It's all a bit academic since I am unemployed right now, which makes me very sad, because I have longed for CAVs since they first strode, sleek and heavily armed, onto the scene, and for Bones CAV since the moment I first assembled and painted a large Bones model.

 

I'd kill for a Gnomic in 32mm scale, but then, I like ugly, brutal war machines :P

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Fair enough, but it might be the difference between getting one in mold and 2-3 in a mold. I would have no problem with aircraft being at half scale.

In 15mm games we typically use 144th scale aircraft, well except for dive bombers full scale stukas are to cool to pass up.

 

 

And in microarmor scales, the aircraft are generally scaled the same as the armor.

 

Further, an F-14 is very large for a fighter aircraft (as has been noted above).

 

FWIW, I'd prefer everything scaled the same.

 

Finally, if the game pieces and ground are scaled the same, an 8' long table would be less than 1/3 mile long. An aircraft travelling at (say) 400 kts would cover that distance in just over 2 seconds. Even if the ground scale is 1/10 that of the models, we're still looking at 20-odd seconds to move the length of the table. For me, that means they might as well be larger for the cool factor. For others, that might mean the opposite.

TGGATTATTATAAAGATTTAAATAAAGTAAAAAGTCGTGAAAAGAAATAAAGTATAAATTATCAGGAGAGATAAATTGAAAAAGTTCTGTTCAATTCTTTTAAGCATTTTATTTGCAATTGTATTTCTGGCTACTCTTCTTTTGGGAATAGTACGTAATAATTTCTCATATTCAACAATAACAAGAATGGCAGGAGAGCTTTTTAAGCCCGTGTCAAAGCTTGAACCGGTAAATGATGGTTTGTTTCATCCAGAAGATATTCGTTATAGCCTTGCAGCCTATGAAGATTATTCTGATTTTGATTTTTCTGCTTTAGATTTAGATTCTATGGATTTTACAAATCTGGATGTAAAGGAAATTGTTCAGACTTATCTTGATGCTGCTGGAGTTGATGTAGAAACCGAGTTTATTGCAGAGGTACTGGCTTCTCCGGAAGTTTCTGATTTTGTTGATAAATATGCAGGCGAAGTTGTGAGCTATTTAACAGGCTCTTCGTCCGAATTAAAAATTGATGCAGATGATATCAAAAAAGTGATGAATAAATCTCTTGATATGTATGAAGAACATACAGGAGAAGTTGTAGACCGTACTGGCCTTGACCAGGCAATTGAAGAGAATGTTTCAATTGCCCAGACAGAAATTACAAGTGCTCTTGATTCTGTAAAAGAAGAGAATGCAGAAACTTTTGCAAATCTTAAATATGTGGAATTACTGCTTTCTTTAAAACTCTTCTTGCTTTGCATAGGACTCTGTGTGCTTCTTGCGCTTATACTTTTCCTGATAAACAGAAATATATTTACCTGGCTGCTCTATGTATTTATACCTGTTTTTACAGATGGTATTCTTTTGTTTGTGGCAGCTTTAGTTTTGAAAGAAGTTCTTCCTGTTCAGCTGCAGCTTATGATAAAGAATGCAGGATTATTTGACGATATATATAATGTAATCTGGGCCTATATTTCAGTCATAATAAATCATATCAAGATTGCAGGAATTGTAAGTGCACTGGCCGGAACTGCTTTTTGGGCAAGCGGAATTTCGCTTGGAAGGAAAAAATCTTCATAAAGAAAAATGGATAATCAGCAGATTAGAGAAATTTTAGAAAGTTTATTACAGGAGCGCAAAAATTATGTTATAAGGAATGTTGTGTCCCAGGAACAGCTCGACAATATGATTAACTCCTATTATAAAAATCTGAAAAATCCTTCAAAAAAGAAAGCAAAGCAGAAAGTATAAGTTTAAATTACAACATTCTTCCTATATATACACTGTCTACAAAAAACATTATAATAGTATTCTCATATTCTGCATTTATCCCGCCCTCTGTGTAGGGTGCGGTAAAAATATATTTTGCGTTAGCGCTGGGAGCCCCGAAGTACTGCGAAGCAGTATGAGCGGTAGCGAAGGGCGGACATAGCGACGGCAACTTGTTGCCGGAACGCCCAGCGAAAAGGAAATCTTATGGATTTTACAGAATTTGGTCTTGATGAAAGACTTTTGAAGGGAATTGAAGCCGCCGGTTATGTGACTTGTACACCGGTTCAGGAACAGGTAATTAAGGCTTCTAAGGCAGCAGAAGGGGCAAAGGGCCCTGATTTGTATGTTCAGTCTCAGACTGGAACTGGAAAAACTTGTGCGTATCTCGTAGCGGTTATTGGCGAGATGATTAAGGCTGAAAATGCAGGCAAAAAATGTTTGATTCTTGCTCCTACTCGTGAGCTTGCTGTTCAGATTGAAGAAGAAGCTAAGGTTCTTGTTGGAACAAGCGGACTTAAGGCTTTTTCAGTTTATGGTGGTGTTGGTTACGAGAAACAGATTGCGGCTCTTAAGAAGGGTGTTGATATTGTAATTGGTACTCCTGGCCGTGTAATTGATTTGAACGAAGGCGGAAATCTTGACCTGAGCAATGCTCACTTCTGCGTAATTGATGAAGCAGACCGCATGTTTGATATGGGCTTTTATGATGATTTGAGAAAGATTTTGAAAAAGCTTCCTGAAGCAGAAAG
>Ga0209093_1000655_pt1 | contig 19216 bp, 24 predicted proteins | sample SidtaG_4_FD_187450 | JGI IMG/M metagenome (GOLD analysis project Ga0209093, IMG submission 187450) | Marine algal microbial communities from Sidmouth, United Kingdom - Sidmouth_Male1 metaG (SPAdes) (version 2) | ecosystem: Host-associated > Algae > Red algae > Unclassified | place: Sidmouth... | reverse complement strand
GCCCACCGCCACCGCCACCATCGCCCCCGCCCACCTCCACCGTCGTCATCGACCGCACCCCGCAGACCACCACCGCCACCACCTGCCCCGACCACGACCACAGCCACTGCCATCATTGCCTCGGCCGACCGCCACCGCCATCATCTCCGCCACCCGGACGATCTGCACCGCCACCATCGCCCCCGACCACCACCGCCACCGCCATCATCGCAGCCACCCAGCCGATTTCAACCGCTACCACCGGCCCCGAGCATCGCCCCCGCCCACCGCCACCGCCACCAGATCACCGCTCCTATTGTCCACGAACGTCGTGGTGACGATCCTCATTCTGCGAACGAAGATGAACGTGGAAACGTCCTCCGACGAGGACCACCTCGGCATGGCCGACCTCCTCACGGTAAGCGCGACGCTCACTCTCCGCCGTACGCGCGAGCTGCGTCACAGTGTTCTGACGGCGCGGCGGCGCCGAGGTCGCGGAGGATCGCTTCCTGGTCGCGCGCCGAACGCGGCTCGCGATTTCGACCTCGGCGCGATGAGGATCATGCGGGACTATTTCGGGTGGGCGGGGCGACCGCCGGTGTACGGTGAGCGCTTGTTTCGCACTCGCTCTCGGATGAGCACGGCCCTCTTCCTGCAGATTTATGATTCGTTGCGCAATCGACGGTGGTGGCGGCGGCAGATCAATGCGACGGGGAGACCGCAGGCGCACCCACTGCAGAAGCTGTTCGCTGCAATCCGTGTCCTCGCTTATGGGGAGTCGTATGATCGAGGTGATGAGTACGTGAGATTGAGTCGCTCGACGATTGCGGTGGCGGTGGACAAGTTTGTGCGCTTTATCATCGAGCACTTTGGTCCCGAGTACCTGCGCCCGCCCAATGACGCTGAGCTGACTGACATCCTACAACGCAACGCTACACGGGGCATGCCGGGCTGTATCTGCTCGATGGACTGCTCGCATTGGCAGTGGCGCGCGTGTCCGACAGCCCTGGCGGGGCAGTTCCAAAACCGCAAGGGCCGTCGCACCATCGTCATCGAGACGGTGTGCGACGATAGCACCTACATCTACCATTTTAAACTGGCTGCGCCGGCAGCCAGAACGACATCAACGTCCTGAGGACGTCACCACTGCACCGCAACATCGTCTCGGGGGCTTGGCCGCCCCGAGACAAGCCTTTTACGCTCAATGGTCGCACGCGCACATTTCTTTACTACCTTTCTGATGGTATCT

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Increased lethality of weapons have led to the so-called "empty battlefield". (In the October War, battlefield personnel density was calculated at 1 man per 40,000 square meters. For reference, that density would be about 2 people on a 4' x 8' battlefield at 1:180 scale.) With further future increases in lethality, it would be reasonable to postulate a vastly lower density on those battlefields.

 

Designing to a very different ground scale than figure scale, with the figure only marking the approximate position of its corresponding unit, is very common in military wargaming.